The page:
Meanwhile, good dads and moms are left dreading the perilous prospects that may await their innocent sons.

Whether the destruction inflicted upon our black sons comes from within our community or from without, we must be intentional about equipping them to rise above the ignorance and hate. If our black sons are to ever be as safe as young white men in America, we must get to the root cause of the negative black male stereotype that has burdened me, my brothers, my dad, and generations of African American men.

If we don’t, we’ll continue to mourn the tragic and unnecessary deaths of young men like Trayvon Martin.

About the author, Wil LaVeist

Wil LaVeist is an award-winning journalist, professional speaker, and author of Fired Up: 4 Steps to Overcoming a Crisis, Including Unemployment. Contact him at www.WILLAVEIST.com, and listen to The Wil LaVeist Show Wednesdays at Noon to 1 p.m. on 88.1 WHOV in Hampton, Virginia.
  1. Racism ,hatred,bulling,judging is a heart issue that will only change when we allow the love of Christ rule our hearts.

    • Lou Anne: You are correct. In the meantime our U.S. constitution allows for citizens to pracitice other religions. They also believe their faith is the rigth way. How do we find a way to coexist, instead of stereotyping each other. whether it be race, religion, ethnicity, etc.? That’s where the systematic anti-racism, anti-ISMS training comes into play. Babies do not come into the world knowing racism. It is learned. It can also be unlearned. We can also decide as a nation/culture to stop teaching it.

  2. This is a great article Mr. LaVeist. I too am an African-American father who has two sons and two daughters. My sons are 21 and 18 years old. I too have given my oldest the briefing and will give it again to my youngest.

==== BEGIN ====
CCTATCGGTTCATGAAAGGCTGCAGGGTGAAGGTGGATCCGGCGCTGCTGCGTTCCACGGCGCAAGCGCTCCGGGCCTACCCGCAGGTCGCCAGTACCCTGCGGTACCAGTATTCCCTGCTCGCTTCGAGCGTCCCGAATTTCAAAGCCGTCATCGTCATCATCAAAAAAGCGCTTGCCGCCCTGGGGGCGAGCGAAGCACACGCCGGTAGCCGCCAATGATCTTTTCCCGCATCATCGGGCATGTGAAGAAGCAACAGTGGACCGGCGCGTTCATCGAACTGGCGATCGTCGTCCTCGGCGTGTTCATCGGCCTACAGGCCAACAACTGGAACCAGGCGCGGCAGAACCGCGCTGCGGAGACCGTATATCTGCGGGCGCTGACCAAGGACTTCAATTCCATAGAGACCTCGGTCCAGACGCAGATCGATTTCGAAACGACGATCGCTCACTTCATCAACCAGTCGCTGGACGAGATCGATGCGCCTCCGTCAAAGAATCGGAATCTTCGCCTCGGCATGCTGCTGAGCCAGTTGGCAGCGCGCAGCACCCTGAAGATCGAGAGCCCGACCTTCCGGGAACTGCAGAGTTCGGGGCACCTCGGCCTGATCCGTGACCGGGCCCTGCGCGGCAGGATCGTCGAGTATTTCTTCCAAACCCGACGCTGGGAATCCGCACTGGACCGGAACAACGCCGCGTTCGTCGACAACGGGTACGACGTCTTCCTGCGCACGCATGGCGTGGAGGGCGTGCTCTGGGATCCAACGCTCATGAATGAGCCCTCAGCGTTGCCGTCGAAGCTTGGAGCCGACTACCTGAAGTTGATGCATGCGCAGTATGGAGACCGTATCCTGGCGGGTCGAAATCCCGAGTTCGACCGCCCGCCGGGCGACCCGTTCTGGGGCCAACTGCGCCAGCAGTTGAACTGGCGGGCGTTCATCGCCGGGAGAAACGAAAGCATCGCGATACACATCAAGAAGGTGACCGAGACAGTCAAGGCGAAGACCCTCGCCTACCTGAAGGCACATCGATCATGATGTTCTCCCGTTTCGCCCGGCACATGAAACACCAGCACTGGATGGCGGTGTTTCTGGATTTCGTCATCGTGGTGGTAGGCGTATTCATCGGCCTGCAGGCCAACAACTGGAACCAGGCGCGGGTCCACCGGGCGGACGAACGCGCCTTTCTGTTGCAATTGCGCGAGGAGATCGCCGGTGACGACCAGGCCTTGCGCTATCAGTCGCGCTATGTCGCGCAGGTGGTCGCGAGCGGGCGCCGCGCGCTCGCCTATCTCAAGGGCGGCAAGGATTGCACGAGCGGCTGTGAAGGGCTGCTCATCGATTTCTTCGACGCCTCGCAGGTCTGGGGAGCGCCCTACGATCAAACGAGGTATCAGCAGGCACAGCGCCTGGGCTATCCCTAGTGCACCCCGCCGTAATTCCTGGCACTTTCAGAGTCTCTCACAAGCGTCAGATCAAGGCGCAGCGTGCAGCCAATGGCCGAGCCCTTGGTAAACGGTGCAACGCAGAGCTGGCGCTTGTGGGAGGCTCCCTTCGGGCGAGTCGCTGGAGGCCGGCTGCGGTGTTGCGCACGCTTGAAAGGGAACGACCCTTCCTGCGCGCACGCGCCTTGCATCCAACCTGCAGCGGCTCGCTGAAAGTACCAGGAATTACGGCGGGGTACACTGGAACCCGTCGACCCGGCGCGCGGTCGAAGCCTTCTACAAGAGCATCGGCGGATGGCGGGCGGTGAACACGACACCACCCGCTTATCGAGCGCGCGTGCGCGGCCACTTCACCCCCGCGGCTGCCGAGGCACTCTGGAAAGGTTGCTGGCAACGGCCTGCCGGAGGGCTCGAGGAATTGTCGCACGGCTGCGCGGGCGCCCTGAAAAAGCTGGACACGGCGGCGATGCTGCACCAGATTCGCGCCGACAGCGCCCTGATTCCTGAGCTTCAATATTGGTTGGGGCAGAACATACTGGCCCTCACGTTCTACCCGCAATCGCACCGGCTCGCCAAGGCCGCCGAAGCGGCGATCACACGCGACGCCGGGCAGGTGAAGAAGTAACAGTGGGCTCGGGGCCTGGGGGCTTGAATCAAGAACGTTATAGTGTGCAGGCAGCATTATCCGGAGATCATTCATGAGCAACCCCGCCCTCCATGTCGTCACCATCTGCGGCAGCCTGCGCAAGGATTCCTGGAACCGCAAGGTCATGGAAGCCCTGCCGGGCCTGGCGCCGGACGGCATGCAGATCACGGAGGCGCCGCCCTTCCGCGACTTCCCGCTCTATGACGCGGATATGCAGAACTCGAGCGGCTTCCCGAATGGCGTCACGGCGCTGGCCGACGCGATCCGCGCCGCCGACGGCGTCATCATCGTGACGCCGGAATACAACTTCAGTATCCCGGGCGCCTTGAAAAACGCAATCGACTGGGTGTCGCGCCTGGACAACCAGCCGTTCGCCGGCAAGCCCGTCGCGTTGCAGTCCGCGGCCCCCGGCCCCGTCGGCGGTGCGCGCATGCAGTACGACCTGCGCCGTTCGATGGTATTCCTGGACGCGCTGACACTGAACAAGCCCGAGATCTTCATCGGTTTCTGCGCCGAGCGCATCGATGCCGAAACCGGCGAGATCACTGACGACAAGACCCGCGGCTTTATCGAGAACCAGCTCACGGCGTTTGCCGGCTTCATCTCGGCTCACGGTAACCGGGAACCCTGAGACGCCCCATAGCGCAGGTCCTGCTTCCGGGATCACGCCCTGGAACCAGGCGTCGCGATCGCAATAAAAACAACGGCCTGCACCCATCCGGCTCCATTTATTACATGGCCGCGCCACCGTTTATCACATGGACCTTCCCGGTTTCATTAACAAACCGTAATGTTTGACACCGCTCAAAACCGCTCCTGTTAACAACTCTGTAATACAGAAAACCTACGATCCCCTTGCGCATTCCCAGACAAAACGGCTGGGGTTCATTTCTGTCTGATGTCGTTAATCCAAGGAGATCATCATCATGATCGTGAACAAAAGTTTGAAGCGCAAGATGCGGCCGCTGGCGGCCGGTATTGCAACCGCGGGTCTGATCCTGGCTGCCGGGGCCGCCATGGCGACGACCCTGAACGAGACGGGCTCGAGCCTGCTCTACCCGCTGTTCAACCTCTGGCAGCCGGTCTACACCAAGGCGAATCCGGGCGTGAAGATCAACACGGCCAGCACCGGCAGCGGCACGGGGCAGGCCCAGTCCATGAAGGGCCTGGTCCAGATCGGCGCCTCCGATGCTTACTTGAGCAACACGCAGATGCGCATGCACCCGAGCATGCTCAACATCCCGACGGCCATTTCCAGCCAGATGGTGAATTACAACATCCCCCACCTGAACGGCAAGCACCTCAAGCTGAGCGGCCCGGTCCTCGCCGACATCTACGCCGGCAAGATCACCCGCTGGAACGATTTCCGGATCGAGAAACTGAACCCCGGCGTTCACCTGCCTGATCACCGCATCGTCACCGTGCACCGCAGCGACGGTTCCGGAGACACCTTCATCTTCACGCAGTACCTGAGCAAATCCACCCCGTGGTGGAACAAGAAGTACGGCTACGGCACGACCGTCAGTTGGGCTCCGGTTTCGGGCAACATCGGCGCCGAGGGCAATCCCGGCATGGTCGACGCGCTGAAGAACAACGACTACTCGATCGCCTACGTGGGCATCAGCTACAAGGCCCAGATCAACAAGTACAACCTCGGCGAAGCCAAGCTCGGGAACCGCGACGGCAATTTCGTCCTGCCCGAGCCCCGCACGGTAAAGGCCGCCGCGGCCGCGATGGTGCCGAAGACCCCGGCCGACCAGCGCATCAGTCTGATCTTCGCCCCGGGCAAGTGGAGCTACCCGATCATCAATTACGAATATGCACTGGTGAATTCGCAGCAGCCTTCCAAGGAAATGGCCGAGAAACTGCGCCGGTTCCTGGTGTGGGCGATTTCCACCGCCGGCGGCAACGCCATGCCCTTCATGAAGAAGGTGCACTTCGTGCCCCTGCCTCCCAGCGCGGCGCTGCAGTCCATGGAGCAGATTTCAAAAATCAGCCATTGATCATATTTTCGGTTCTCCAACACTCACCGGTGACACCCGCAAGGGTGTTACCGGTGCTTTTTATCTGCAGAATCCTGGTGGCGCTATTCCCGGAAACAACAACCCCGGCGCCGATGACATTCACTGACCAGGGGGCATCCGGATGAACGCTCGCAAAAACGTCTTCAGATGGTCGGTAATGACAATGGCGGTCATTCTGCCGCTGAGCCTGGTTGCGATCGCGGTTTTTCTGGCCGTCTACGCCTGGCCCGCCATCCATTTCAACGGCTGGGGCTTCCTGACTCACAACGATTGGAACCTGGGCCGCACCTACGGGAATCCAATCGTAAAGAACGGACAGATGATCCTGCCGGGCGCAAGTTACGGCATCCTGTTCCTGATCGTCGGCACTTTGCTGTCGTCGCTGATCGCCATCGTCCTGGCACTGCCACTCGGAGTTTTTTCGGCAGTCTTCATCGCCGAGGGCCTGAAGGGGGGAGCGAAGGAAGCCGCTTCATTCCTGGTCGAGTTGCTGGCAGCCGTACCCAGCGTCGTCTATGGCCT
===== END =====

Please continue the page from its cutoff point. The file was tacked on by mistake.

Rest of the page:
I do have one disagreement with you. I think you expect too much when you speak of doing away with stereotypes. I also think you expect it from the wrong people. I believe your audience for this change is too broad. The discussion starts with the church. There is so much division in the church in terms of race and politics. The issue of race has never truly been dealt with in the body of Christ. All of us hope that it just goes away or we hope Jesus comes back soon and the issue will miraculously disappear. The Bible tells us that judgment begins at the House of God. I believe, personally, that healing does as well. But it won’t take place until this conversation truly begins in God’s house (the Body of Christ). The world has had many forums concerning this, yet we’re in the same place. That’s because racism isn’t just a head issue, it’s also a heart issue. Only Christ can change the heart.